Sample size estimation

This is a phase 1 test measuring the safety and feasibility of RIC. Because there has not been a clinical study on RIC for Parkinson's patients, there is no data for reference at this point. Hertzog (48) suggests that 10–20 patients in each group are enough to evaluate the feasibility of a pilot study. Dobkin et al. explain that most phase 1 clinical rehabilitation pilot studies start with samples of 6–12 participants (49). Based on studies addressing the safety and feasibility of RIC, this project targets 20 patients in each group. The results of this study will be used not only to determine the safety and feasibility of RIC but also to estimate the sample size and calculate the power required for the phase 2 test in the future.

Statistical analysis

Data are obtained from all patients who complete the study protocols and follow-ups. They will be analyzed by per-protocol (PP) analysis. Statistical analysis will be performed using SPSS version 19 (SPSS Inc., Chicago, IL, USA). P < 0.05 will be considered statistically significant. Demographics and clinical characteristics will be analyzed for descriptive statistics. Continuous and categorical data will be presented as mean values, standard deviations, number values, and percentages. Continuous variables consistent with the normal distribution will be compared by the independent samples t-test or ANOVA or rank-sum test. Categorical variables will be compared by chi-square testing.

Discussion

Parkinson's disease is a debilitating movement disorder associated with progressive conditions, including sleep disorders, which impair patients' quality of life. While medications are available to manage these issues, patients with Parkinson's disease often are more susceptible to their adverse effects or unable to perform rehabilitative exercises. There is a need for therapies that are not only effective but also accessible to patients with Parkinson's disease.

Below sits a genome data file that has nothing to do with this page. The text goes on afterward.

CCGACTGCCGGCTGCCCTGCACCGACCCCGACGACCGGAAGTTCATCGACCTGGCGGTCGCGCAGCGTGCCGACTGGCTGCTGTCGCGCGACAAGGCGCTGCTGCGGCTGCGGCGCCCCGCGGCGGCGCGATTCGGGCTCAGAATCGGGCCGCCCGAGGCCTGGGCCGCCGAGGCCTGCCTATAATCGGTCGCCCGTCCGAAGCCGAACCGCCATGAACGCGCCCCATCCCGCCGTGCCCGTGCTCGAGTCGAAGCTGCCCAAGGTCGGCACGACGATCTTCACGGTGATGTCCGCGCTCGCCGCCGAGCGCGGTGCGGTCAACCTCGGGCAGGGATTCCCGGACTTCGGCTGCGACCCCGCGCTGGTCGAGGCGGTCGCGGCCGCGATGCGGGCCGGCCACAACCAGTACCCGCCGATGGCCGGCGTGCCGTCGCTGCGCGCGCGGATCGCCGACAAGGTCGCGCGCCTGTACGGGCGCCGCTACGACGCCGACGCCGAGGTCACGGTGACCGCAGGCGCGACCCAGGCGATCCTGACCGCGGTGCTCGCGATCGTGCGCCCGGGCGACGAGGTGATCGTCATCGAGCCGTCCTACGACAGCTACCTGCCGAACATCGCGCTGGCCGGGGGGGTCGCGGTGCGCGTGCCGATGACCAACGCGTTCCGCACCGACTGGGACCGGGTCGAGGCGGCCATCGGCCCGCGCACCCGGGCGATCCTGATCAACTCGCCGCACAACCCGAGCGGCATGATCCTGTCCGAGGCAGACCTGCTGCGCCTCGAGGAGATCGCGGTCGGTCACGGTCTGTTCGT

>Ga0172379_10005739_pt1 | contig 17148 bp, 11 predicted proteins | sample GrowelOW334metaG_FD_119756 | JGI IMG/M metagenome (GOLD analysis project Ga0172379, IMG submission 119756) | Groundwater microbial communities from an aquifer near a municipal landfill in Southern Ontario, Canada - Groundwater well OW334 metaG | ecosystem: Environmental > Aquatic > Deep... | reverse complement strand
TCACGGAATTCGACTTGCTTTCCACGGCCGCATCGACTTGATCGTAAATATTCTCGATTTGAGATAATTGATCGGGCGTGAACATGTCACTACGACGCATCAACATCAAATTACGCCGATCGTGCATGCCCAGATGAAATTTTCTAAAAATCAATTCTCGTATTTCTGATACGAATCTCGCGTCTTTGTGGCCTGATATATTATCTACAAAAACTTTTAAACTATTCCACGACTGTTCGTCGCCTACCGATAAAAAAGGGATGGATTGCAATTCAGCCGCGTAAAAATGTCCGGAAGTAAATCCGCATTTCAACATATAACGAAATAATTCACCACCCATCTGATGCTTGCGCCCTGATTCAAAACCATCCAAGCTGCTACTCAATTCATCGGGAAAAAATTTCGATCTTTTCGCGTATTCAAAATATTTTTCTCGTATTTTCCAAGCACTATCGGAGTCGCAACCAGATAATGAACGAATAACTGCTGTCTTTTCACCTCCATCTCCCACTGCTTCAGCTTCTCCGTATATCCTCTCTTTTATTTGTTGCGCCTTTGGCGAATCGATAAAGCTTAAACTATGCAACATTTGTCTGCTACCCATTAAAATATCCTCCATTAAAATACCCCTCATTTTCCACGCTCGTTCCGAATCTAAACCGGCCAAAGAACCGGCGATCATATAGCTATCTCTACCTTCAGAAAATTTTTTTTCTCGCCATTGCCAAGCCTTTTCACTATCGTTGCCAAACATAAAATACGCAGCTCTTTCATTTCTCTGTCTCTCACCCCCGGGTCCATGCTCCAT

Because of its successful application in managing myocardial infarction, RIC has been applied to other pathological processes and organ systems to minimize ischemia and reperfusion injury. RIC is an ideal therapy for those with declined mobilities and decreased motivation because it is passively administered.

In addition to the protective effect on ischemic tissue injury, studies have shown that RIC has a neuroprotective (50) and therapeutic effect on sleep (27). Animal studies have found that RIC can rescue approximately half of the functional dopaminergic neurons in the substantia nigra pars compacta damaged by Parkinson's neurotoxin, 1-methyl-4-phenyl-1,2,3,6-tetrahydropyridine (MPTP) (28, 51). RIC has been shown to promote the survival of retinal ganglion cells after various injuries, which plays a large role in the EDS of Parkinson's disease (2933). Although many studies have proved the safety and effectiveness of RIC in preventing and treating stroke (37), RIC has not been utilized for patients with chronic neurodegenerative diseases. The protective effect of RIC on the brain and retinal optic ganglia suggests that RIC could improve EDS of Parkinson's disease. The duration of RIC in this study is set to be 28 days for safety considerations.

Excessive daytime sleepiness is a common non-motor symptom of Parkinson's disease and manifests as an inability to remain awake during the daytime, fatigue, and sudden collapse. Due to severe dyskinesia in the middle and late stages, patients with Parkinson's disease rely on others for their daily activities. Non-pharmacologic treatment options are currently limited and available therapies, including sports rehabilitation therapy, cognitive behavioral therapy, light treatment, repetitive transcranial magnetic stimulation, and deep brain stimulation (18), are not universally suitable for patients with Parkinson's disease in different stages of their illness. In contrast, RIC is inexpensive and easy to administer especially for patients with risk of falls, limb movement disorder, and inability to participate in traditional rehabilitative activities.